Lyndon Hood - harmless drudge, Lower Hutt

Wednesday, November 10, 2004

After all this time, it’s become tempting to accept the default Pentagon-style terminology in discussing those chaps in the orange jumpsuits in Cuba. Since this can be confusing, I though I’d take this opportunity to provide a glossary.

Guantanamo Bay A location supposedly outside any legal jurisdiction, like the duty free zone at international airports but with no shops or even vending machines. Hence, a useful place for detaining those who it would be inconvenient to treat in accordance with the law or received moral standards.

The recent discovery that Guantanamo Bay is, in fact, a little slice of America has caused important changes. Most notably, detainees have a new joke: "Land of the Free. Ha ha ha ha ha ha." Further court rulings promise to provide more hilarity in the future.

The playful abbreviation "Gitmo" appears to be a reference to "Pomo" or Postmodernism, a philosophy known for questioning traditional enlightenment values and rational thought.

Camp X-Ray So called because it transparently breaches human rights.

Detainee One being held by the authorities who has not yet been found to be a prisoner. Detainees should be kept uncharged as long as possible; it is assumed that the case against them will mature with cellaring.

A detainee has no noteworthy human rights. These are considered forfeited by said detainee’s being captured fighting in the hills of Afghanistan, or in the Tora Bora caves, or sitting in a cab in Kabul, or minding their own business in Pakistan or Africa.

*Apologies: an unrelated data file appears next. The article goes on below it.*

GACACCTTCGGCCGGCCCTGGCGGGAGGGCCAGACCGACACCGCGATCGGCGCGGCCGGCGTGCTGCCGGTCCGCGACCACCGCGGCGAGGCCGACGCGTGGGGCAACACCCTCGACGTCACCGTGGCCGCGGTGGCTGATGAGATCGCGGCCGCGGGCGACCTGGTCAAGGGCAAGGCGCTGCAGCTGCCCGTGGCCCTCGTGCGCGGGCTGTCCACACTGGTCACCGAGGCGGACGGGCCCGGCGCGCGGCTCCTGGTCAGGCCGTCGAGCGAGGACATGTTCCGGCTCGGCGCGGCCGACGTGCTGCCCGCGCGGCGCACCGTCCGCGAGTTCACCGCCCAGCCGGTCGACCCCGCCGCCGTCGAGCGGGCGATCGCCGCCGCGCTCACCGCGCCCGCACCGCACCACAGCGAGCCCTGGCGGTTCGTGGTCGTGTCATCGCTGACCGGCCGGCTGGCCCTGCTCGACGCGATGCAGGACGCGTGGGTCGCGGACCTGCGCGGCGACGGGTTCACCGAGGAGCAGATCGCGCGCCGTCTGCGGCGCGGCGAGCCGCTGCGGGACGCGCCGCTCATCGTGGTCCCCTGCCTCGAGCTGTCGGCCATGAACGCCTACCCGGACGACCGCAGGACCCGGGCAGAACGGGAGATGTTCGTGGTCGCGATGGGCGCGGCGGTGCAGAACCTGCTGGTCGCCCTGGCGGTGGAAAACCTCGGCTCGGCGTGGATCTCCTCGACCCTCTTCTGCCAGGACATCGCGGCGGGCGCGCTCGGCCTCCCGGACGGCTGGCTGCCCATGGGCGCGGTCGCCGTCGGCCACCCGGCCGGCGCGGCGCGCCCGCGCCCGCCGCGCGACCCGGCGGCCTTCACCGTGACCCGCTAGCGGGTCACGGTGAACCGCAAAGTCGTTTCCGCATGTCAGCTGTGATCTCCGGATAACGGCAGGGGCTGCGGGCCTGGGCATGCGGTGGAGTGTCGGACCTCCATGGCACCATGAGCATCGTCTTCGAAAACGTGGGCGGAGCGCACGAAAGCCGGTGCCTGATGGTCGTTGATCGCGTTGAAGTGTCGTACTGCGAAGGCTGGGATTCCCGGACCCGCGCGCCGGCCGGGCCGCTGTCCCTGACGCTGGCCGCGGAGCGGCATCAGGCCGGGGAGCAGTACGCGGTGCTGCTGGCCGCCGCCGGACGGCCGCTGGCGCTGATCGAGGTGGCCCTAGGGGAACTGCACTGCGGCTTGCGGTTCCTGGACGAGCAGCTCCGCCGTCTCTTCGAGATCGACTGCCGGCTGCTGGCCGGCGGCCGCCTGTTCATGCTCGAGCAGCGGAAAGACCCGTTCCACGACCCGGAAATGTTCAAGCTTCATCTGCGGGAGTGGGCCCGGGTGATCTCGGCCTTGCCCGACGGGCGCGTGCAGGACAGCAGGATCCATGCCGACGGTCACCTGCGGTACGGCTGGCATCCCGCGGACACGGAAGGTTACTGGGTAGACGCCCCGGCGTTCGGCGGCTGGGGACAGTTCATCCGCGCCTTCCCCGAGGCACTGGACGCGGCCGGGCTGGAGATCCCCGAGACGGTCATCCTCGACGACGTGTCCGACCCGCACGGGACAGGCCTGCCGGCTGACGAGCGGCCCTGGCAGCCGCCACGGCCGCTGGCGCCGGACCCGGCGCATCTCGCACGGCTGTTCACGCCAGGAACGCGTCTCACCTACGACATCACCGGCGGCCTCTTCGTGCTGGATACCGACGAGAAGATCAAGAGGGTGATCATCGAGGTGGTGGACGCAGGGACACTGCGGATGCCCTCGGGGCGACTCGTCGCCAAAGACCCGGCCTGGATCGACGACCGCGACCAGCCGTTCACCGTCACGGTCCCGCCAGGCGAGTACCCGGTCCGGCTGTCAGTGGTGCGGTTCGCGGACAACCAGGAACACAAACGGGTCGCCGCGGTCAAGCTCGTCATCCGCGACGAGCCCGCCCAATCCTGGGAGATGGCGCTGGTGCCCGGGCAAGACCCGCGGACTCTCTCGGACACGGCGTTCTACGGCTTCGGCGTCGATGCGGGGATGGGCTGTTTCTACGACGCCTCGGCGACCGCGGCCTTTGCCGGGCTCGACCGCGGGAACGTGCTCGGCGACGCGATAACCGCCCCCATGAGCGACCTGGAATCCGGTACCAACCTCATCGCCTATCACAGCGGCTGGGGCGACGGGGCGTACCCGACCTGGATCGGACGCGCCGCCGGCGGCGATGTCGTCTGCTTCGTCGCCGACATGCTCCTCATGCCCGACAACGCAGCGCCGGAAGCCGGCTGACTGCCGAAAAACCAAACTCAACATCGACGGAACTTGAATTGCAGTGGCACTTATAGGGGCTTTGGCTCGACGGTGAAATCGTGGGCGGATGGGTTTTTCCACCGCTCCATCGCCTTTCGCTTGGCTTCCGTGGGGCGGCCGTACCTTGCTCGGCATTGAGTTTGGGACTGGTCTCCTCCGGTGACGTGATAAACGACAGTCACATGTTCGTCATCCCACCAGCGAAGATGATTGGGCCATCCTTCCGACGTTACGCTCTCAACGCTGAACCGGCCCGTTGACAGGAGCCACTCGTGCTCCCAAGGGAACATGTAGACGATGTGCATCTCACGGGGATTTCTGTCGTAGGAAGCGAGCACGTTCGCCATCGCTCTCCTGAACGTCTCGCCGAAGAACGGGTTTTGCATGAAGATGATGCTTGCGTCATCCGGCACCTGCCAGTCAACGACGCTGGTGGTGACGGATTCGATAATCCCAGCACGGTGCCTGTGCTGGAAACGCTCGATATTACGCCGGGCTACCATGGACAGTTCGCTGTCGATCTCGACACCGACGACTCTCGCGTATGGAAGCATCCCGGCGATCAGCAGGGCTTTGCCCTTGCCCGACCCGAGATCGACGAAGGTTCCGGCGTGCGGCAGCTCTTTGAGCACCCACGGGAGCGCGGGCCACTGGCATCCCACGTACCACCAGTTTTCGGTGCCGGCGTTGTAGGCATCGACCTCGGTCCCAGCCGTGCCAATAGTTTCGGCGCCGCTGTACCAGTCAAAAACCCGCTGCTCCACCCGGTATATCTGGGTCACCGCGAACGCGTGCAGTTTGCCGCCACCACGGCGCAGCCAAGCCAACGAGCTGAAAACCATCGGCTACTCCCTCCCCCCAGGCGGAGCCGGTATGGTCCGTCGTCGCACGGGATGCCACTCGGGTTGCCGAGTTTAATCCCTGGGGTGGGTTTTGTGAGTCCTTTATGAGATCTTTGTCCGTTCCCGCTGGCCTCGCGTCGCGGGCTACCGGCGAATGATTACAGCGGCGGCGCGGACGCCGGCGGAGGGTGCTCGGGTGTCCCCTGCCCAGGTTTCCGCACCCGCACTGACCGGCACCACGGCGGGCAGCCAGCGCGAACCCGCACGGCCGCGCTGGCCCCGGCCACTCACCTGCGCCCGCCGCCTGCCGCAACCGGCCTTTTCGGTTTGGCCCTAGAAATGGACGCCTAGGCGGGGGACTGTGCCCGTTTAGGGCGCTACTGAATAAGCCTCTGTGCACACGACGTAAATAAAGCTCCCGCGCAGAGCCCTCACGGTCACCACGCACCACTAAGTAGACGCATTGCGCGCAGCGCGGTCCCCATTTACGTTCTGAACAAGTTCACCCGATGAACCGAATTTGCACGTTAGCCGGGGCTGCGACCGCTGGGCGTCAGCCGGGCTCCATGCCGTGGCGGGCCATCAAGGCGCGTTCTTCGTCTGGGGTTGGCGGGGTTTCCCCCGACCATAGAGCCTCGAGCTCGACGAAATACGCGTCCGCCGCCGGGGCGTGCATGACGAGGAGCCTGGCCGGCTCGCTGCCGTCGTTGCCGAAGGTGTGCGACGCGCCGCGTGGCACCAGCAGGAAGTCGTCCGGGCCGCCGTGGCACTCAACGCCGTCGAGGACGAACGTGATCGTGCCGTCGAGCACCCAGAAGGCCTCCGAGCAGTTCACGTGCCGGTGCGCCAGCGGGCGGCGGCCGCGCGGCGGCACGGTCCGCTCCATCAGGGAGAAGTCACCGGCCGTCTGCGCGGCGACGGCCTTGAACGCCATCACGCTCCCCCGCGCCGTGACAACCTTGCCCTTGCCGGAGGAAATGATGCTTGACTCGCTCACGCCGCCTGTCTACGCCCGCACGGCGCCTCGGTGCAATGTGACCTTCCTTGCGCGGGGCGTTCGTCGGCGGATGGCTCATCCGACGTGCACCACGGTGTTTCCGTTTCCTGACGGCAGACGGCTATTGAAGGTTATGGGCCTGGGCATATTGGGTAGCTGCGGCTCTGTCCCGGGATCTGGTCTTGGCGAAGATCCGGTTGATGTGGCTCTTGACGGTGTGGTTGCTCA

Terror Suspect A form of detainee. Held, for all this lexicographer can tell, under suspicion of being scary.

Geneva Conventions A series of rules drafted with the wide-eyed idealistic intention of making life less horrible. Under the conventions a prisoner may be either a civilian charged with some particular crime or an enemy fighter held as a prisoner of war. Both are to be treated according to certain standards.

Once ratified by the government the Conventions have the force of law and as such are cited indignantly or breached flagrantly as circumstances dictate.

Prisoner of War One who was fighting for the other side and is now in your custody. Under the relevant Geneva Convention, cannot be charged with fighting against your soldiers etc. and is to be released once the war in question is over.

War in Afghanistan A war that you would have thought was over.

Enemy Combatant One who was fighting for the other side and is now in your custody. Also used of those suspected of terrorist actions or sympathies. The outmoded concept of ‘criminal justice’ is apparently not able to deal with such people, necessitating the invention of this admirable legal fiction.

War on Terror Not a proper war. The on terror should be taken as abrogative rather than descriptive. Compare counterfeit money, virtual sex, Republican moral values.